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Serve warm. I served this with whipped cream. For leftovers, put scoop of cake and pudding (on bottom) into microwave safe dish/bowl and heat for 20-30 seconds, depending on the power of your microwave.

Enjoy!

Gateau Basque: another French cake

I’ve been on vacation camping in the Adirondacks, but I am back home. No more camping until next year.:(

Anyway, I was flipping back through the pages of my big French Feasts cookbook to look for the Breton Butter Cake  to make to take on vacation when meeting up with my sister. I wanted her and her husband to taste this creation. I find a recipe that is cake AND a filled cake at that. Is this the real French butter cake? I’ll have to make it and find out. The ingredients are basic cake.

  • 3 eggs
  • 3/4 cup sugar
  • 2 1/2 cups all-purpose flour
  • 3/4 cup butter
  • 2 1/2 teaspoons baking powder
  • 2 1/2 tablespoons light rum
  • 1 egg yolk for brushing on top
  • filling of pastry cream or jam; I used about 1 cup blackberry/blueberry preserves

Whisk the eggs and sugar until pale and thick. I did this with the KitchenAid stand mixer. Whisk the flour with the baking powder.

 

 

French Pound Cake: Quatre-Quarts

I love all things French! I have always wanted to speak the language. I took four years of French between High School and College but to no avail. I do recognize some words and phrases and enjoy knowing what Christie’s sleuth, Hercule Poirot, says from time to time on the Masterpiece Mystery movies. But, alas, I never was able to immerse myself into a French-speaking environment in order to learn to speak it myself. I can ask where the bathroom is, though, in a pinch!

On a beautiful weekend afternoon I wanted to bake a cake. Well, I wanted to bake a cake and use this new technique of making fluffy frosting with whipping cream in the food processor. But I did not really want to make chocolate cake. I get out various cookbooks and start browsing. I was all set to make a cake with apples and walnuts or walnuts and maple syrup or a pound cake. Hubby likes pound cake. He had suggested a carrot cake but I did not buy carrots when we grocery shopped the previous day. However, I did not have any walnuts in the house either. I searched. So, pound cake it is.

From my French Feasts coffee table-sized cookbook, there is a pound cake recipe.

  • 1 2/3 cups all-purpose flour
  • 1 cup sugar
  • 3/4 cup butter
  • 4 eggs
  • 2 1/2 teaspoons baking powder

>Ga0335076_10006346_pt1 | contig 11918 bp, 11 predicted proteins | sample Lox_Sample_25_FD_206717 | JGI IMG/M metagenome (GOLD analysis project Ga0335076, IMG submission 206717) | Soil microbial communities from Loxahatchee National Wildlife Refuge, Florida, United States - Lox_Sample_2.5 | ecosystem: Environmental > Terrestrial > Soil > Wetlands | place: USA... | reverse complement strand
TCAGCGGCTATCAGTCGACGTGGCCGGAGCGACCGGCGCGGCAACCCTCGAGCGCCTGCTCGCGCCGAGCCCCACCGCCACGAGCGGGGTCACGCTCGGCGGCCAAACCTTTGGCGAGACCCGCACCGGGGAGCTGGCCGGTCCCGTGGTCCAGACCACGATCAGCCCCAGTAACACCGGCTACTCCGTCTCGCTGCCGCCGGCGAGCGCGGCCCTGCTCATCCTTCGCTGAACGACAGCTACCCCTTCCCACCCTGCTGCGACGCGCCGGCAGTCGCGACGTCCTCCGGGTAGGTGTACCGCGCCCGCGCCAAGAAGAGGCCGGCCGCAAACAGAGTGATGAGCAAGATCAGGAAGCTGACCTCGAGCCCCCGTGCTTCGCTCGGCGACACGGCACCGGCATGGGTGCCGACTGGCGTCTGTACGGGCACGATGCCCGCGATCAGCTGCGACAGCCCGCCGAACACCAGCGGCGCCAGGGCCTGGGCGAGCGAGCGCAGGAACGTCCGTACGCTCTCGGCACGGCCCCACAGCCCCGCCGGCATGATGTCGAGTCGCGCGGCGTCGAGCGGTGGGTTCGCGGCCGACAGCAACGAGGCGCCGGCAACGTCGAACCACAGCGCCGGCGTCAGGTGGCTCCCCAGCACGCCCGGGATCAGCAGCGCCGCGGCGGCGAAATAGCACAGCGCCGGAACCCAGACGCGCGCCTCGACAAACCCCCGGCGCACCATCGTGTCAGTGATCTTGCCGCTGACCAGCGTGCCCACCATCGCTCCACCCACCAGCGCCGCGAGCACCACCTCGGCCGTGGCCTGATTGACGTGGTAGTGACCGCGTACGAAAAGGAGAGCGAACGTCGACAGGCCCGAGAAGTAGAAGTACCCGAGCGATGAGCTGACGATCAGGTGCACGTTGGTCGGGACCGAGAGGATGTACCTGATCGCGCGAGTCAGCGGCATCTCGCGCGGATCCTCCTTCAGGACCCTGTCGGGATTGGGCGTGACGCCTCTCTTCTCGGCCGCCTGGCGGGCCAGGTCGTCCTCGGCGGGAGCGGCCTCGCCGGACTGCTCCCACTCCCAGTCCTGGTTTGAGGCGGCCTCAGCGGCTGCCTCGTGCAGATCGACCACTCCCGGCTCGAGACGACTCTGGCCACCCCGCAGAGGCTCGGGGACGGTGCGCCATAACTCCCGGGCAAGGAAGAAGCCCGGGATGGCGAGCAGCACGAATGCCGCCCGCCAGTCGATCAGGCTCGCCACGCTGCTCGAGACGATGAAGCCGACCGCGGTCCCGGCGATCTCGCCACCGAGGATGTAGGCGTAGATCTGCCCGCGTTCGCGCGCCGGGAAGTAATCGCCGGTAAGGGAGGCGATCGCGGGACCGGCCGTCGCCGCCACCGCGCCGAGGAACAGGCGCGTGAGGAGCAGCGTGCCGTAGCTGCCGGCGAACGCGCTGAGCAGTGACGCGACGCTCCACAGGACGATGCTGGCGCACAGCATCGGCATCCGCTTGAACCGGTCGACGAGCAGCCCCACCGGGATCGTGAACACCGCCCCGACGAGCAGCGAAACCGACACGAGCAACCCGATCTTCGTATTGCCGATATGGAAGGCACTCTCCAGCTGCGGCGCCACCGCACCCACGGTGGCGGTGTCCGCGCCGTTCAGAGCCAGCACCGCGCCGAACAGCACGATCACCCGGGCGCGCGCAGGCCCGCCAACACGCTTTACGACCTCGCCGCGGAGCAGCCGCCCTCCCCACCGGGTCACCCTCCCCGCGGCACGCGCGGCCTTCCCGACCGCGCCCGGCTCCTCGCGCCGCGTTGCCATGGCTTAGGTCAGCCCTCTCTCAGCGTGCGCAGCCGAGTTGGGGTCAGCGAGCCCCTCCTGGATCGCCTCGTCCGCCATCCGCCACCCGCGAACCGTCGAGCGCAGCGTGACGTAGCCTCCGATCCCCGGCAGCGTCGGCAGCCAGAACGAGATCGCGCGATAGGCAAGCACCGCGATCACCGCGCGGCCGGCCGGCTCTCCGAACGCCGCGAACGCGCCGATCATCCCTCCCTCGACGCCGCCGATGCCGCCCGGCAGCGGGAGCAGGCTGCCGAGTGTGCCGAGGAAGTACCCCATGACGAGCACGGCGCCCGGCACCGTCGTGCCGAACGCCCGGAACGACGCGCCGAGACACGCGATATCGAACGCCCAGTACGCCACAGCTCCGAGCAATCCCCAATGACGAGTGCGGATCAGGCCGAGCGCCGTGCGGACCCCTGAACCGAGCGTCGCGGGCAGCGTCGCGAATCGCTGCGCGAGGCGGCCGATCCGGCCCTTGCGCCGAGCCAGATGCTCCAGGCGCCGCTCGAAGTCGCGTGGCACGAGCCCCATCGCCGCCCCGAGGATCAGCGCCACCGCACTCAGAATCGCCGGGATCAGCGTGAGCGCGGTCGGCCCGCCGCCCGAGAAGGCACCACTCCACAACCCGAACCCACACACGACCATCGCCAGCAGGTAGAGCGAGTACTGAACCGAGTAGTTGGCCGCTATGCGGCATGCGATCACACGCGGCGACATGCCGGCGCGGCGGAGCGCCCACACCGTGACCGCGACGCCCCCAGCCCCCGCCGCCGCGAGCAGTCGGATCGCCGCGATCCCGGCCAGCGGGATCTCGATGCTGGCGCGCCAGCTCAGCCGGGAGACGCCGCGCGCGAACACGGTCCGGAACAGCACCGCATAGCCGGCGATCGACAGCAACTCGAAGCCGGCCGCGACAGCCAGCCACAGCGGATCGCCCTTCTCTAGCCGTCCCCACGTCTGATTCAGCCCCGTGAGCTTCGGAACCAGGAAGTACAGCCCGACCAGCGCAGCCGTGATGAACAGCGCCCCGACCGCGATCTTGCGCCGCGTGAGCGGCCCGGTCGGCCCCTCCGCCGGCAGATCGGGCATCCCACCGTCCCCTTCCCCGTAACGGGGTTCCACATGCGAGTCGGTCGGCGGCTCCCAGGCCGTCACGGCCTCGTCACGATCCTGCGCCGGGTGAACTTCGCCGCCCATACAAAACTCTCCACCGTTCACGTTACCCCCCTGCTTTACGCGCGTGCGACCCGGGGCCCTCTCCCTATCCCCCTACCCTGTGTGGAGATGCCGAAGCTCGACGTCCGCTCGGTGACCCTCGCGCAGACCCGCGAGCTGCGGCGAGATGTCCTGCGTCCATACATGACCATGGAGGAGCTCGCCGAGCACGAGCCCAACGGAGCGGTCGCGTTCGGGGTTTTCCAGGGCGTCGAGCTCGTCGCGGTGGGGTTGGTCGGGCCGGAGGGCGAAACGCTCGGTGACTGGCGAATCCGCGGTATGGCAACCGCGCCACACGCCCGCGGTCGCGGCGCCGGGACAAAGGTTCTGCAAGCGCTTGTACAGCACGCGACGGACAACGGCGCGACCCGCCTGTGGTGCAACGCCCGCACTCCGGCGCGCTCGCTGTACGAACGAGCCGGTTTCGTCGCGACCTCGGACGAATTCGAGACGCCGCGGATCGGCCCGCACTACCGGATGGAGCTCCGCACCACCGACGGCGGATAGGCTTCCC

The recipe description says this is a basic recipe that can be personalized by adding apples, pears, banana, fruit conserves, etc. As you can see there is no “flavoring” in the recipe. Also there is probably an assumption that the butter is salted. So I add:

  • 1/2 teaspoon lemon extract
  • zest from one very small lemon
  • I forgot to add a pinch of salt

We like lemon glazed pound cake so that was my plan. Then I wondered about adding some raspberry preserves…lemon and raspberry is a nice flavor combo!

  1. Whisk the eggs with the sugar until the mixture is pale and thick. Add the softened butter, sifted flour, and baking powder. So I rarely sift flour anymore. Instead I whisk the two dry ingredients together for about 30 seconds to thoroughly mix.
  2. I lined a 9×5-inch loaf pan with parchment and cooking spray. I poured about 3/4 of the batter into the pan. I then added about 1/4 cup raspberry preserves to the remaining batter. Then, forgetting how to marble a cake, I plopped the purple batter on top and attempted to make a swirl.
  3. Bake in preheated oven 315 F for 45 minutes. In future I will set the oven for 350. I had to leave it in the oven baking for another 15 minutes. But this may be because I added the jam.

I let the cake sit in the pan for about 15 minutes and then took it out and let it cool on a wire rack. I paced paper towels (parchment paper would have been better) under the rack and while it was still warm I glazed it. To make the glaze I added the juice from the small zested lemon to 2/3 cup confectioner’s sugar. That made too much glaze so I poured about 1/2 of that on the warm cake. Then I let it sit to cool a bit more. And then we ate it.

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I served this with some thawed frozen mixed berries and freshly whipped cream. It was yummy. The swirl is evident but the flavor of the raspberry preserves did not come through. The lemon overpowered it. In future, I would add vanilla to the cake itself and more fruit preserves, maybe just dropping the preserve into the batter in the pan for swirling. The outside had a nice crust but the interior texture was not as dense as expected in pound cake. Not a failure! Actually a success!

 

 

Breton Butter Cake my way!

The weather has cooled down a bit and baking seems like a good idea. I have been going through my magazines and marking the recipes I want to try, one of which is a French butter cake. This I found in January/February 2017 edition of Cook’s Illustratedhttps://www.cooksillustrated.com/articles/368-french-butter-cake?incode=MCSCD00L0&ref=new_search_experience_1.